Task shifting–delegating tasks to existing or new health cadres with either less training or narrowly tailored training–is a promising policy option to increase the productive efficiency of the delivery of health care services, increasing the number of services provided at a given quality and cost, a study finds.

For example, in Mozambique, surgically trained assistant medical officers, who were the key providers in district hospitals, produced similar patient outcomes at a significantly lower cost as compared to physician obstetricians and gynecologists.

Although task shifting is promising, it can present its own challenges. For example, a study analyzing task shifting in HIV/AIDS in sub-Saharan Africa noted quality and safety concerns, professional and institutional resistance, and the need to sustain motivation and performance.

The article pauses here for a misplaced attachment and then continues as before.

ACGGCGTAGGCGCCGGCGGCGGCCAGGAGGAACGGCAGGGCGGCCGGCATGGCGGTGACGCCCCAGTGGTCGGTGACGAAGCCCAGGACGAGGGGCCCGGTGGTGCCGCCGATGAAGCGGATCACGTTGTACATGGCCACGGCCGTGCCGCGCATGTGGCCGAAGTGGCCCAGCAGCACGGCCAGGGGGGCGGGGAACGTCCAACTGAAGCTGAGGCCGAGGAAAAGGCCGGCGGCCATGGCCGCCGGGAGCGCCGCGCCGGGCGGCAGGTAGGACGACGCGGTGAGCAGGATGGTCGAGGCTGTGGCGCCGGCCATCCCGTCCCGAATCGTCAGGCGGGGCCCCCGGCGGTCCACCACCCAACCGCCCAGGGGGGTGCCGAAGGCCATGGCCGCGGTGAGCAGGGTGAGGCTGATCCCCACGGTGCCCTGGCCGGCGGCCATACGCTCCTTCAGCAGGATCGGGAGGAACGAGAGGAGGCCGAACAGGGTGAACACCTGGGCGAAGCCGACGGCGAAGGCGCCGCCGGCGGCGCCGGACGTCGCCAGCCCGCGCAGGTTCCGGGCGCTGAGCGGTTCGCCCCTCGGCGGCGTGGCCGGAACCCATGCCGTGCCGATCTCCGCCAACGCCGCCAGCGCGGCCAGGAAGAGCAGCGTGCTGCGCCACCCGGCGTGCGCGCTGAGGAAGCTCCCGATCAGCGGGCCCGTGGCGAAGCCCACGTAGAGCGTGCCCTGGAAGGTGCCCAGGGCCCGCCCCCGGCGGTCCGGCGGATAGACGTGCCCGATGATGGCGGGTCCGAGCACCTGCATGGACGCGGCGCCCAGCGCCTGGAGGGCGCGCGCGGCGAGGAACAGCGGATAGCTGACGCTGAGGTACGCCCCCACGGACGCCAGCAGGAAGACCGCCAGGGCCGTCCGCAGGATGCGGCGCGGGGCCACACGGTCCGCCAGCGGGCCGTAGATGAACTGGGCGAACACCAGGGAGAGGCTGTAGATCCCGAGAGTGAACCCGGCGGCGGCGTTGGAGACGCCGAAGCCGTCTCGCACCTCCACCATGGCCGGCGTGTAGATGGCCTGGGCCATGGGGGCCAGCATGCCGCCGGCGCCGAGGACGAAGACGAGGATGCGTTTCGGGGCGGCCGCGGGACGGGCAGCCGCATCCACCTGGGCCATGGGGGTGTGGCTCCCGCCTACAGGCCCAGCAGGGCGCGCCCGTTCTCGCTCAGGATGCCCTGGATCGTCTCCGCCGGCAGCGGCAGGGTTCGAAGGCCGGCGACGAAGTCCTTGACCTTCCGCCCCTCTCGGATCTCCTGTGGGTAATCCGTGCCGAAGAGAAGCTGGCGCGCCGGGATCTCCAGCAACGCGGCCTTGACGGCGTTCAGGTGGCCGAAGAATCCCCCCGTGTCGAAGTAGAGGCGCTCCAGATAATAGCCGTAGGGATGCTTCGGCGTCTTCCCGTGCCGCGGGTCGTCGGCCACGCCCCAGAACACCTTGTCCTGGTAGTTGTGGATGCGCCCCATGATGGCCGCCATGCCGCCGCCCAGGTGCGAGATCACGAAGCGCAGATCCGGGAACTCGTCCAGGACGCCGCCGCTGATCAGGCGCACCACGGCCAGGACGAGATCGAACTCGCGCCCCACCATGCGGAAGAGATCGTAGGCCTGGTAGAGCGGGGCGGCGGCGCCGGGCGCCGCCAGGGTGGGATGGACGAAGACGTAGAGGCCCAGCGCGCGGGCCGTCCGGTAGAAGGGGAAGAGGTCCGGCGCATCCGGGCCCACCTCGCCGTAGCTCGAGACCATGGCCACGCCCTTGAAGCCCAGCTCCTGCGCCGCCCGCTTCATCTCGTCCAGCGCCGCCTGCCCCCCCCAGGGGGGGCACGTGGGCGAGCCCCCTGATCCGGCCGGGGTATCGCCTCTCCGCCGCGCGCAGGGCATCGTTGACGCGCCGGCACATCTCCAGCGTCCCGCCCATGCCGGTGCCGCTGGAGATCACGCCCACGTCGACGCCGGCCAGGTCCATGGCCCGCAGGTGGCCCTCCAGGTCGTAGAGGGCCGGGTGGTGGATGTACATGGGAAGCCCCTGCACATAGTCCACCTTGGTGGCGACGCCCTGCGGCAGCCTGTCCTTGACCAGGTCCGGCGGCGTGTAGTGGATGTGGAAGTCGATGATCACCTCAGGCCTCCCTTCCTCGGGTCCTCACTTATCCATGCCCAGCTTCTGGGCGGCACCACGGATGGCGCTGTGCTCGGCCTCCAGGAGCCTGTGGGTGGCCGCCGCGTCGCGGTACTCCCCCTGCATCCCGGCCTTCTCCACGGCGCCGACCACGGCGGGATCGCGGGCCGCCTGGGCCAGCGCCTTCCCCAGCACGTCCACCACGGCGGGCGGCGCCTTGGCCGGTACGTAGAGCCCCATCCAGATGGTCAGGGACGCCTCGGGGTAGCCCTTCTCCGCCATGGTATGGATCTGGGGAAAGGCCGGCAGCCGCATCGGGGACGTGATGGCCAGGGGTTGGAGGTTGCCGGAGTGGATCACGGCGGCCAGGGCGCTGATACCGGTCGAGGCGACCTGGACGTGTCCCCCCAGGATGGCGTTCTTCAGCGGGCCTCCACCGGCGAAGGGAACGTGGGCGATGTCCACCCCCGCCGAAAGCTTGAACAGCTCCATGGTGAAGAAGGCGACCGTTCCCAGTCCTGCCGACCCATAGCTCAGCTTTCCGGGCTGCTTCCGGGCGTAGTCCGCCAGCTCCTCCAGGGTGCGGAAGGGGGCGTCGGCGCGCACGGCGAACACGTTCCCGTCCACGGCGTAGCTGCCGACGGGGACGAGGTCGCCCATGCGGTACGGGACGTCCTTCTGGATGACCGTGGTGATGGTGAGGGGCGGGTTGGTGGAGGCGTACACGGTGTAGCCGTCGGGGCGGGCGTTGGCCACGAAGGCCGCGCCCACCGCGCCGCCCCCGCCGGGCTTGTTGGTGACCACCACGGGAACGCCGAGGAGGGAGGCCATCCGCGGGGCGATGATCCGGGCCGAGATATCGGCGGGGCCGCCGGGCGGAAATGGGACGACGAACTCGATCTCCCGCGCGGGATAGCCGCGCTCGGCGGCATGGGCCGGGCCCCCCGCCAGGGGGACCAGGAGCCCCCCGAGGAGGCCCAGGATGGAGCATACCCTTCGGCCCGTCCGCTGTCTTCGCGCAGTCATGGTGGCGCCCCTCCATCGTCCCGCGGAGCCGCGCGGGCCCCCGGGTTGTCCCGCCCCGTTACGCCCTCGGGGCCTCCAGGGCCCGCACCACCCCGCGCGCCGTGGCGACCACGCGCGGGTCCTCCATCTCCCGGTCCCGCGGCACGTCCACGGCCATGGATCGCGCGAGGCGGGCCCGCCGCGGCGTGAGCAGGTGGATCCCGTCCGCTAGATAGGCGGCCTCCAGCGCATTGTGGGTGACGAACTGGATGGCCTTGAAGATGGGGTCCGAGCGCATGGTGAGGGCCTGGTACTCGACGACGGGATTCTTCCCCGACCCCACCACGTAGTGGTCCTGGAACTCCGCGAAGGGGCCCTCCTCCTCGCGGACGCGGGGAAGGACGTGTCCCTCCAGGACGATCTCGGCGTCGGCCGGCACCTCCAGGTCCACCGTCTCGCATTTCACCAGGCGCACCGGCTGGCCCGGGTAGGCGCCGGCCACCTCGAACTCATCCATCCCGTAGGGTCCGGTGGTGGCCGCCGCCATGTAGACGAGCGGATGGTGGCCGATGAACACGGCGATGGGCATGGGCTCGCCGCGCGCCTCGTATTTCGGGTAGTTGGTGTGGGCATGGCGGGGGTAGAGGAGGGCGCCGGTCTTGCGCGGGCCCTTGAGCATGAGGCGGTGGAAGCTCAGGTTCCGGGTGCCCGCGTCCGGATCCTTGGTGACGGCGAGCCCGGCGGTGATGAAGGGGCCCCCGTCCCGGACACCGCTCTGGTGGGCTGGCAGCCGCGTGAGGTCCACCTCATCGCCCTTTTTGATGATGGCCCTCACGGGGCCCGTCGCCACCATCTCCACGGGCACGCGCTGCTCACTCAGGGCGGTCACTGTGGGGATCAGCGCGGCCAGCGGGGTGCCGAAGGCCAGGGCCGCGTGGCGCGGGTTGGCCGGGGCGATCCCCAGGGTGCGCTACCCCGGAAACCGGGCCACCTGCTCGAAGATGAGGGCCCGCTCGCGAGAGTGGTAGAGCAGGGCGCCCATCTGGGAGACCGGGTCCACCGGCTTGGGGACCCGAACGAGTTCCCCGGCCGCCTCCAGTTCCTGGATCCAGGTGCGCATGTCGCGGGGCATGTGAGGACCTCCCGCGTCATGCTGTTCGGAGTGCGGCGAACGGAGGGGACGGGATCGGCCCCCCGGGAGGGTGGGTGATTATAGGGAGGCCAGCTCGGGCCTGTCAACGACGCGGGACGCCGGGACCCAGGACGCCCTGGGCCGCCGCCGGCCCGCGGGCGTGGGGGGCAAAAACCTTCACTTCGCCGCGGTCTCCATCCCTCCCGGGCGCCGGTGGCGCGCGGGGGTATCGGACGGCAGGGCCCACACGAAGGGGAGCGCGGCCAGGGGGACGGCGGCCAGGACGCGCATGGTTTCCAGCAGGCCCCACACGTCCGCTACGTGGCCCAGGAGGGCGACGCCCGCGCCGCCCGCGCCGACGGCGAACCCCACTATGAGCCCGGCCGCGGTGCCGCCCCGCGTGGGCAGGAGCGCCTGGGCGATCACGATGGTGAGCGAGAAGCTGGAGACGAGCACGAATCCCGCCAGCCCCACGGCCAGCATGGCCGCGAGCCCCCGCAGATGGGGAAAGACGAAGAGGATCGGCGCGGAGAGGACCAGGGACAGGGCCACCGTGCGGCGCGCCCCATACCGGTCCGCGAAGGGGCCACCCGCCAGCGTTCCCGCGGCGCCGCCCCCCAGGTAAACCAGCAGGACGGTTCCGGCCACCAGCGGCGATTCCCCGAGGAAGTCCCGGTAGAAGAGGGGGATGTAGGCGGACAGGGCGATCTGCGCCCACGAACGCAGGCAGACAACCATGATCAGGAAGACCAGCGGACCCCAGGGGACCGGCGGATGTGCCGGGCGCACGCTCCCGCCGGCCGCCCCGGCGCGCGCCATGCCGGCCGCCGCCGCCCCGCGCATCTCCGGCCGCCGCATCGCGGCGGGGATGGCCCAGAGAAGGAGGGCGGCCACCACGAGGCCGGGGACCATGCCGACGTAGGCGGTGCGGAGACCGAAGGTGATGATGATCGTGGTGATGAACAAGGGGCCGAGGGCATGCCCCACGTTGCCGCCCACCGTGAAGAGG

“Task shifting is a policy option that should be considered to help achieve productive efficiency and provide access to services that otherwise might not be available,” the study concluded.

Source:
1. Fulton BD, Scheffler RM, Sparkes SP, et al. Health workforce skill mix and task shifting in low income countries: a review of recent evidence. Human Resources for Health 2011; 9: 1. (open access)

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